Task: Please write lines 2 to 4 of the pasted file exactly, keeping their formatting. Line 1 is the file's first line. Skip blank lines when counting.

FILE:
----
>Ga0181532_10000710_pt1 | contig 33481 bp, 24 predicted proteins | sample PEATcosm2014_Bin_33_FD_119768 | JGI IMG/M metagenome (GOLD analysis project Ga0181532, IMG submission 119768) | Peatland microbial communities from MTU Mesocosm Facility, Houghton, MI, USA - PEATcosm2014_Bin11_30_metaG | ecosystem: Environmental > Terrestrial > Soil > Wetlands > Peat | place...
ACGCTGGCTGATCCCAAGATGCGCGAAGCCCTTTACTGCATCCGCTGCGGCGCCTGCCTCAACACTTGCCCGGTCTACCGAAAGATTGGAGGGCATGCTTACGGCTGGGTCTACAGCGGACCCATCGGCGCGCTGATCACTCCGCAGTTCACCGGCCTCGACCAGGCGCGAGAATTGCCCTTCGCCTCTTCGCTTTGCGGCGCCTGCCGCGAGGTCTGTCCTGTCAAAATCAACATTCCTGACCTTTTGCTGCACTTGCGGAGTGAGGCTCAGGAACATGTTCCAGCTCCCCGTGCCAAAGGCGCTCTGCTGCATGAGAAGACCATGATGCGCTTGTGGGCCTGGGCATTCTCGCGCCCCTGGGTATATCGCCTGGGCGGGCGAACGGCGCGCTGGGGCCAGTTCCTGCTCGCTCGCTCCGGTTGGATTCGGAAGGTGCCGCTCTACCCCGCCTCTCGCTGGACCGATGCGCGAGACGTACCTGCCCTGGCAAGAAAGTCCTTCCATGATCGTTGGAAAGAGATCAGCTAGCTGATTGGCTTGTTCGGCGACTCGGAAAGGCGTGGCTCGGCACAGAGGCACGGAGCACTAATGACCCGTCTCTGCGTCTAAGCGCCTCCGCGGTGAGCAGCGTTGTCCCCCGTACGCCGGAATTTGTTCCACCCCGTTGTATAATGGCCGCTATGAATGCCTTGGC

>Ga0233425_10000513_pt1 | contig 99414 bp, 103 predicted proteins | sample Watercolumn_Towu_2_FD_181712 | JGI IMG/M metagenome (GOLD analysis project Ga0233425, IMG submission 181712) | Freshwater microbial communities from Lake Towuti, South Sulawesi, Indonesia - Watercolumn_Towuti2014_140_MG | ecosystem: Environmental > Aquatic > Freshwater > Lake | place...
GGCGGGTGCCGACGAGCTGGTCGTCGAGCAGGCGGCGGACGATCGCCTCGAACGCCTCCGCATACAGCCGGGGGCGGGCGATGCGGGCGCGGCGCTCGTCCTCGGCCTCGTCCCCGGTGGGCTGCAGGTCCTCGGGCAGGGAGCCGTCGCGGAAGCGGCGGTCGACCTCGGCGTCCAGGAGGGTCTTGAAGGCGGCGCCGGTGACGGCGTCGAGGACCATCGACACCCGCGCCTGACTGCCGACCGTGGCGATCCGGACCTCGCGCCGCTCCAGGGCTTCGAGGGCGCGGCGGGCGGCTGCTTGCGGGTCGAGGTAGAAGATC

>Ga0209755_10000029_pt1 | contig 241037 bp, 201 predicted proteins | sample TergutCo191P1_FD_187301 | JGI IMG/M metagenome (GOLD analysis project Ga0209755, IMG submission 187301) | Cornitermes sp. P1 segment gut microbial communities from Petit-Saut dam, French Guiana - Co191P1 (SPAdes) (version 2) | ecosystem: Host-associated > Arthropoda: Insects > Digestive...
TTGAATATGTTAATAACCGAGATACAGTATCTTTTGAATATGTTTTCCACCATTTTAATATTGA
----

ACGCTGGCTGATCCCAAGATGCGCGAAGCCCTTTACTGCATCCGCTGCGGCGCCTGCCTCAACACTTGCCCGGTCTACCGAAAGATTGGAGGGCATGCTTACGGCTGGGTCTACAGCGGACCCATCGGCGCGCTGATCACTCCGCAGTTCACCGGCCTCGACCAGGCGCGAGAATTGCCCTTCGCCTCTTCGCTTTGCGGCGCCTGCCGCGAGGTCTGTCCTGTCAAAATCAACATTCCTGACCTTTTGCTGCACTTGCGGAGTGAGGCTCAGGAACATGTTCCAGCTCCCCGTGCCAAAGGCGCTCTGCTGCATGAGAAGACCATGATGCGCTTGTGGGCCTGGGCATTCTCGCGCCCCTGGGTATATCGCCTGGGCGGGCGAACGGCGCGCTGGGGCCAGTTCCTGCTCGCTCGCTCCGGTTGGATTCGGAAGGTGCCGCTCTACCCCGCCTCTCGCTGGACCGATGCGCGAGACGTACCTGCCCTGGCAAGAAAGTCCTTCCATGATCGTTGGAAAGAGATCAGCTAGCTGATTGGCTTGTTCGGCGACTCGGAAAGGCGTGGCTCGGCACAGAGGCACGGAGCACTAATGACCCGTCTCTGCGTCTAAGCGCCTCCGCGGTGAGCAGCGTTGTCCCCCGTACGCCGGAATTTGTTCCACCCCGTTGTATAATGGCCGCTATGAATGCCTTGGC

>Ga0233425_10000513_pt1 | contig 99414 bp, 103 predicted proteins | sample Watercolumn_Towu_2_FD_181712 | JGI IMG/M metagenome (GOLD analysis project Ga0233425, IMG submission 181712) | Freshwater microbial communities from Lake Towuti, South Sulawesi, Indonesia - Watercolumn_Towuti2014_140_MG | ecosystem: Environmental > Aquatic > Freshwater > Lake | place...
GGCGGGTGCCGACGAGCTGGTCGTCGAGCAGGCGGCGGACGATCGCCTCGAACGCCTCCGCATACAGCCGGGGGCGGGCGATGCGGGCGCGGCGCTCGTCCTCGGCCTCGTCCCCGGTGGGCTGCAGGTCCTCGGGCAGGGAGCCGTCGCGGAAGCGGCGGTCGACCTCGGCGTCCAGGAGGGTCTTGAAGGCGGCGCCGGTGACGGCGTCGAGGACCATCGACACCCGCGCCTGACTGCCGACCGTGGCGATCCGGACCTCGCGCCGCTCCAGGGCTTCGAGGGCGCGGCGGGCGGCTGCTTGCGGGTCGAGGTAGAAGATC